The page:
- Year In Review
Suleiman “Sul” Kassicieh was recently named Distinguished Professor of Management, the first in the history of the Anderson School. He has a local, national and international reputation in technology-based economic development. He is the founder of UNM’s Management of Technology Program and directs the UNM Center for Support of Economic Development (CSED).
Suleiman “Sul” Kassicieh, Anderson School of Management Endowed Chair in Economic Development and Distinguished Professor of Management of Technology, has a local, national and international reputation in technology-based economic development. He is the founder of UNM’s Management of Technology Program and directs the UNM Center for Support of Economic Development.
Kassicieh, originally from Jerusalem, earned his bachelor’s and master’s degrees from UNM after his uncle, a local physician, recommended he attend UNM. He earned his doctorate in operations research and international business from the University of Iowa. He’s been on the Anderson faculty since 1981. “New Mexico has many scientific research activities in the labs and universities. The path to economic prosperity for the state is commercialized use of that technology,” he said. Kassicieh said that the management of technology program, established in 1994, was created by combining existing courses with new ones.
The business plan competition started as an internal ASM initiative. It became a campus-wide endeavor several years ago when UNM received advice from the Kauffman Foundation. “We saw the benefit in getting the campus energized because of the wealth of ideas that could be developed using New Mexico technologies for business,” Kassicieh said.
The competition continues to thrive because of business support, he said. Michael Gallegos, president and CEO of American Property Management Corp., funds the first place award to the “Young Entrepreneur of the Year” annually. Technology Ventures Corporation sponsors the second place award. The third place award has moved around year to year, he said, noting that $40,000 in prize money is given out each year.
“Venture capital firms have provided seed money for the projects in their areas, too,” Kassicieh said of the more than $100,000 venture capital partners offered as incentive for students looking to form their own high-tech startups in New Mexico.
Through the Center for Support of Economic Development, Kassicieh sees opportunities to help the community create new businesses.
“Major groups already enhance and recruit businesses to Albuquerque and New Mexico. But we focus on creating new businesses based on technology in our quest to create higher paying jobs and wealth in the community,” he said.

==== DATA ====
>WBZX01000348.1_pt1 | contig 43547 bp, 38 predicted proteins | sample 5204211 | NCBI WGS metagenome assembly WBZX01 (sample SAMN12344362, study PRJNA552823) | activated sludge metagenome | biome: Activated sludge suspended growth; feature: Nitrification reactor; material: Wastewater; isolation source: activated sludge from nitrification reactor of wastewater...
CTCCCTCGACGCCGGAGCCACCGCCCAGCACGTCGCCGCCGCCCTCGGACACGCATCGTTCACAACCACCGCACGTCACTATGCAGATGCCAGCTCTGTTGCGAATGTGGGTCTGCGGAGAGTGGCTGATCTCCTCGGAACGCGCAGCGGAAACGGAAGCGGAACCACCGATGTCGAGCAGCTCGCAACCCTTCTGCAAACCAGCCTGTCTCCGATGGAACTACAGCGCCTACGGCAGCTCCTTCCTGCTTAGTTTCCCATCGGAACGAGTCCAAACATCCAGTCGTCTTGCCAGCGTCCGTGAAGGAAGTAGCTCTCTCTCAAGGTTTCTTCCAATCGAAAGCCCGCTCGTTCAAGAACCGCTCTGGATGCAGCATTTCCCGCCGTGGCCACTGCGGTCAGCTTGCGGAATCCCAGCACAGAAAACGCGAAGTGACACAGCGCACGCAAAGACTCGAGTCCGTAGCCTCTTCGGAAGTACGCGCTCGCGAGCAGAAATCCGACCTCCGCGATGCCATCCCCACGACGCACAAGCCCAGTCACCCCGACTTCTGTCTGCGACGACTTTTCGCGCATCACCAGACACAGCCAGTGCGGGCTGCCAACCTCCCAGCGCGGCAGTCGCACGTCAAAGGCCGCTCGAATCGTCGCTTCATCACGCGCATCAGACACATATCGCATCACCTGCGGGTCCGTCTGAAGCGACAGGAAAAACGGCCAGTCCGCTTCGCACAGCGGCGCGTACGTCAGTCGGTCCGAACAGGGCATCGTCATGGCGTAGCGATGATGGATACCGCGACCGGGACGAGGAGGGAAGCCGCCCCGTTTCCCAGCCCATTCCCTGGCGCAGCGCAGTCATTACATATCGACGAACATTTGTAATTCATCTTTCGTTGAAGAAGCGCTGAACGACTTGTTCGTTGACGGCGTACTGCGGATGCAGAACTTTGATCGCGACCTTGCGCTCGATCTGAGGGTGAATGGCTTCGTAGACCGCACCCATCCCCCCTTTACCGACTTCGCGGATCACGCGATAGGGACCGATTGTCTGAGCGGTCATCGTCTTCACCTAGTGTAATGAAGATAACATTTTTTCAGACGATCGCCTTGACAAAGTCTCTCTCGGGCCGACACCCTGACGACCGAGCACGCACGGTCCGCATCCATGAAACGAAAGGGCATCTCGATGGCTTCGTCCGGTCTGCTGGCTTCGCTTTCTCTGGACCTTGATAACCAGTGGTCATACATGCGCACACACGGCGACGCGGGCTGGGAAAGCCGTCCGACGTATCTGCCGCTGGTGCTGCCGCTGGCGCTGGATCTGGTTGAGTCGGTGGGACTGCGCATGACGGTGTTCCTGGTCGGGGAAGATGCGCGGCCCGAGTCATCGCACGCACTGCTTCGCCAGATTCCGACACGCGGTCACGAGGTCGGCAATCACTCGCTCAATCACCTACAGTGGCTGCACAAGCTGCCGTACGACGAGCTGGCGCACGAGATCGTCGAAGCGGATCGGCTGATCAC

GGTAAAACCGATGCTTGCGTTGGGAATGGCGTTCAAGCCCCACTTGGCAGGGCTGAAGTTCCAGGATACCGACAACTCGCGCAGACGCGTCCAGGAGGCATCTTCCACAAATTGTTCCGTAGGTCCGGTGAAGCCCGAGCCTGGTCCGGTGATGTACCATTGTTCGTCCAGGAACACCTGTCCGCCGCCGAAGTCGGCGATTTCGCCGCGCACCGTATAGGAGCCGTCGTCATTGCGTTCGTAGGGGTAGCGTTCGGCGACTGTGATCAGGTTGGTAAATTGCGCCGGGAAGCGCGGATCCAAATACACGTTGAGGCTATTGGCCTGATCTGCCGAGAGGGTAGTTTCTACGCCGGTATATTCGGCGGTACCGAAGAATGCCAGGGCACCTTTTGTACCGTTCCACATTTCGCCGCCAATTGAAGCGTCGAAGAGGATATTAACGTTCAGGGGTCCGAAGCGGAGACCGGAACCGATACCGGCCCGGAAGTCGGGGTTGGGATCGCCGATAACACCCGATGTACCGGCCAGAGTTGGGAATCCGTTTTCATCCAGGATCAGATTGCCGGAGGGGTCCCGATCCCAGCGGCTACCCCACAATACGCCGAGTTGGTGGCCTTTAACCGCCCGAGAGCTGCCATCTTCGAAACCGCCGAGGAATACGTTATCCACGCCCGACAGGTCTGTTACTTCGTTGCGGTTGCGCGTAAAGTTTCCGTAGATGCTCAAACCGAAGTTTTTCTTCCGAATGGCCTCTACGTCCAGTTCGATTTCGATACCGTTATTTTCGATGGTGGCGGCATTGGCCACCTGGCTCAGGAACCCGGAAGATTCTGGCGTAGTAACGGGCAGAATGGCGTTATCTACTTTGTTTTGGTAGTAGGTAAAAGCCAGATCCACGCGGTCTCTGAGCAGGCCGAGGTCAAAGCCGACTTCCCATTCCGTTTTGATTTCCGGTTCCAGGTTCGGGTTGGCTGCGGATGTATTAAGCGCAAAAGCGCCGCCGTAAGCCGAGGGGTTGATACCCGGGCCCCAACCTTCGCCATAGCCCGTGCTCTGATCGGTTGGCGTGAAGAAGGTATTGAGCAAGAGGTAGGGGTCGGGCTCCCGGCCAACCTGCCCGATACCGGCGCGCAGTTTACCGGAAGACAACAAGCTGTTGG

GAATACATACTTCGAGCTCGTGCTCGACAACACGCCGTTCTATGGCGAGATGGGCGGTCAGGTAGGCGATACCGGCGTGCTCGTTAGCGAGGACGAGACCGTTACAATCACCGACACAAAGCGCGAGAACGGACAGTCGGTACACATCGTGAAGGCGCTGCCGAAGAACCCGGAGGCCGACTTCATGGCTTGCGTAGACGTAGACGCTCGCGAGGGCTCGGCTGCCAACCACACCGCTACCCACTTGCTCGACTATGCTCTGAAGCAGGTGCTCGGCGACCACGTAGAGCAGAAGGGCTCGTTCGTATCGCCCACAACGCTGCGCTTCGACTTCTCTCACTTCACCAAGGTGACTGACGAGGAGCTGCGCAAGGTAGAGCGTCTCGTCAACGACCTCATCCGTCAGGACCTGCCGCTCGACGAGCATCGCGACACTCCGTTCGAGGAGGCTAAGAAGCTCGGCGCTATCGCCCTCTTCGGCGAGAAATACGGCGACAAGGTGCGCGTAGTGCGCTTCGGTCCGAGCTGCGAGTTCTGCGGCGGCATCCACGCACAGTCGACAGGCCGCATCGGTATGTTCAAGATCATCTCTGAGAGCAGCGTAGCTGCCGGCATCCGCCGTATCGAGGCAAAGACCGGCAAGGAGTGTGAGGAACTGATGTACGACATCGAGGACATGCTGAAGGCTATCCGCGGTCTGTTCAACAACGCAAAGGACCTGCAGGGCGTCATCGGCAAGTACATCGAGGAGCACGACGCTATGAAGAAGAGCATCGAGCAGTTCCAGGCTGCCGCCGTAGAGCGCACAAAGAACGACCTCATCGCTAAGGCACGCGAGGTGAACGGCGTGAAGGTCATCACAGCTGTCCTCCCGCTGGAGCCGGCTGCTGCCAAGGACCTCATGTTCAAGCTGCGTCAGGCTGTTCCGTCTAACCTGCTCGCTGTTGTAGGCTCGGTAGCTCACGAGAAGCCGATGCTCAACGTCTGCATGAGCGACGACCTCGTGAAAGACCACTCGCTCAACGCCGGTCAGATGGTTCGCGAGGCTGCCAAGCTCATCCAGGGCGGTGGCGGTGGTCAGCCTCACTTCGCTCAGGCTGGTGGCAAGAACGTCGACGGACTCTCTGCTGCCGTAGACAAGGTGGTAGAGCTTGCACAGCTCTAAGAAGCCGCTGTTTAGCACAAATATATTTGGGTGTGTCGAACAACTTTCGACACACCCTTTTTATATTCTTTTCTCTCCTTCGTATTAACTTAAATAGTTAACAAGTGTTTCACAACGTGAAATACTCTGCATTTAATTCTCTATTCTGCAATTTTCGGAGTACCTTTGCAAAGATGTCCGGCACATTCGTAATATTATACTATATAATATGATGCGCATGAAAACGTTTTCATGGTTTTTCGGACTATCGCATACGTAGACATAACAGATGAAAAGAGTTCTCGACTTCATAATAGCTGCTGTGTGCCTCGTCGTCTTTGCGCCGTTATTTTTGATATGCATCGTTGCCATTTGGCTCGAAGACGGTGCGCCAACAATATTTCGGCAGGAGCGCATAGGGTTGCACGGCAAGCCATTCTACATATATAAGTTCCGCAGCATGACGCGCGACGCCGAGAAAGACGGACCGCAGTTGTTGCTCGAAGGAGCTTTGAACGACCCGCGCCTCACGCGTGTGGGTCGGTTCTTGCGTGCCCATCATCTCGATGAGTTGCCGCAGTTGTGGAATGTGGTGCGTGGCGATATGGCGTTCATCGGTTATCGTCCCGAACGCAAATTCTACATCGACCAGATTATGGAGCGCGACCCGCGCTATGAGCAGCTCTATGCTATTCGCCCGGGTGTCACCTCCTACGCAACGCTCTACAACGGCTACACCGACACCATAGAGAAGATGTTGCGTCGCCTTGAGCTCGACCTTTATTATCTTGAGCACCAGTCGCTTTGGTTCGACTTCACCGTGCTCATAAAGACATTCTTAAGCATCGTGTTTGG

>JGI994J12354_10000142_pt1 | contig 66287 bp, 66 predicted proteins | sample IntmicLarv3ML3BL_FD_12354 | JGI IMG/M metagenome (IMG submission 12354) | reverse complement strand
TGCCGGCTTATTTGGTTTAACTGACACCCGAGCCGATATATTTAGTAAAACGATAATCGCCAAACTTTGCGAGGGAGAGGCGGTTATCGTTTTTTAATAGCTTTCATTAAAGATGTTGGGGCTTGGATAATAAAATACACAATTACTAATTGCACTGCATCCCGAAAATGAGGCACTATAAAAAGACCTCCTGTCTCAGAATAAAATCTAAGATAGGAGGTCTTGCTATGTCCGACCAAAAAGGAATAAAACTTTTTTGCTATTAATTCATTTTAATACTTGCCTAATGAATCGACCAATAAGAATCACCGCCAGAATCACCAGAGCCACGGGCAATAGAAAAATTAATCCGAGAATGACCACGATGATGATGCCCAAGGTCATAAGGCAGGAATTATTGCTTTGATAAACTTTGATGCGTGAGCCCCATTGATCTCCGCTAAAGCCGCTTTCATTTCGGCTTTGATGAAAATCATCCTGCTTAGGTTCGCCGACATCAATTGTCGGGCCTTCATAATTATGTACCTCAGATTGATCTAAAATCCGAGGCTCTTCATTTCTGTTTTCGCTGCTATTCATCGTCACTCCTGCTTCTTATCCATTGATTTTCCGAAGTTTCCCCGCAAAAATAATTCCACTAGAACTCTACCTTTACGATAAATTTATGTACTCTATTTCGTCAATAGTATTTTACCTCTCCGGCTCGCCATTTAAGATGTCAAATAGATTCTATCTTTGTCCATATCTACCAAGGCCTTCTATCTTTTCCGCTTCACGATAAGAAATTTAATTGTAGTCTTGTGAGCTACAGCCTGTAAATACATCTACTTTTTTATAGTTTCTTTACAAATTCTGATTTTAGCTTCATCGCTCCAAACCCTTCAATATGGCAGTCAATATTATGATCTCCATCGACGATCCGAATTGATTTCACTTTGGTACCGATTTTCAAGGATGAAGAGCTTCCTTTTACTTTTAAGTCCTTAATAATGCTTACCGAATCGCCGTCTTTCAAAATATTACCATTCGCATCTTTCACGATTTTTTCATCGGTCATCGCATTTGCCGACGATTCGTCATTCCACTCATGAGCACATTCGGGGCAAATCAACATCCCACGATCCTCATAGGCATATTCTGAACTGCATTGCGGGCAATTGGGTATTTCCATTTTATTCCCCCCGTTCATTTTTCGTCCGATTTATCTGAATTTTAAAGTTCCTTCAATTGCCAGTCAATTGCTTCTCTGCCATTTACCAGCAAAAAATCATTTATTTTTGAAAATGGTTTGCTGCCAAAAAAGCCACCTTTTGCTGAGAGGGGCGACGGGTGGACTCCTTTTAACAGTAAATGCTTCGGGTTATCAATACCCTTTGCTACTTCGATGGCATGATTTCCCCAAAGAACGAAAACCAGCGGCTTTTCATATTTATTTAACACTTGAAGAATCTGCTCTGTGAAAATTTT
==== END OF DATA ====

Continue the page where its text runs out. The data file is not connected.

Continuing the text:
Students have both pursued and been pursued by venture capitalists. “It isn’t a short term endeavor. These projects have to build momentum, a market for a product has to be identified, funding must be secured and capacity developed,” he said.
One such product is a diagnostic for tuberculosis. “It required animal testing, then a limited human testing followed by a larger test group,” he said. They are not get-rich-quick schemes.
Another product uses quantum dot technology that blocks out the entire ultra-violet spectrum. “We are talking to spas about doing early market tests.”
It’s a long journey from scientific discovery to market. “The activities are serial. You can’t get everything at once. Early stages burn a lot of cash with nothing to show for it. This high-risk venture isn’t for everyone, but you get to be your own boss,” Kassicieh said.
He notes that poor economic times are a good time for investing in the future. “It’s a hard time for students to find jobs. An alternative is to invest energy in these activities. There are opportunities for young, energetic people to start businesses,” he said.
Kassicieh said that the United States cannot compete with cheap labor sources in other countries. “But what we have is innovation. We can develop high-end products via technology. That’s how our country can compete and be successful.”
Kassicieh and the UNM CSED work with groups all over the state through small business assistance programs at Los Alamos and Sandia National Laboratories. One project involves Rancho de Santa Fe, an apple orchard in Velarde, NM
“They supply apples for school districts across the state. The apples must be refrigerated from harvest through June, requiring high electric usage. We looked at ways solar, wind or bio-fuels that could be used to meet their energy needs,” he said.
Kassicieh said they are putting the final touches on their report. “There isn’t enough wind in the area, but solar looks very promising. With Department of Agriculture rebates, prices will come down, making green concepts competitive with traditional energy sources,” he said.
The apple orchard project not only helps that business owner, Kassicieh said. “That research will evolve to help meet alternative energy needs in communities,” he said.
Kassicieh said, “The University of New Mexico receives $300 million in research money. If just five percent of that money was spent to develop meaningful products, that would be good for both the New Mexico and U.S. economy. Where else can UNM get the biggest bang for its buck?”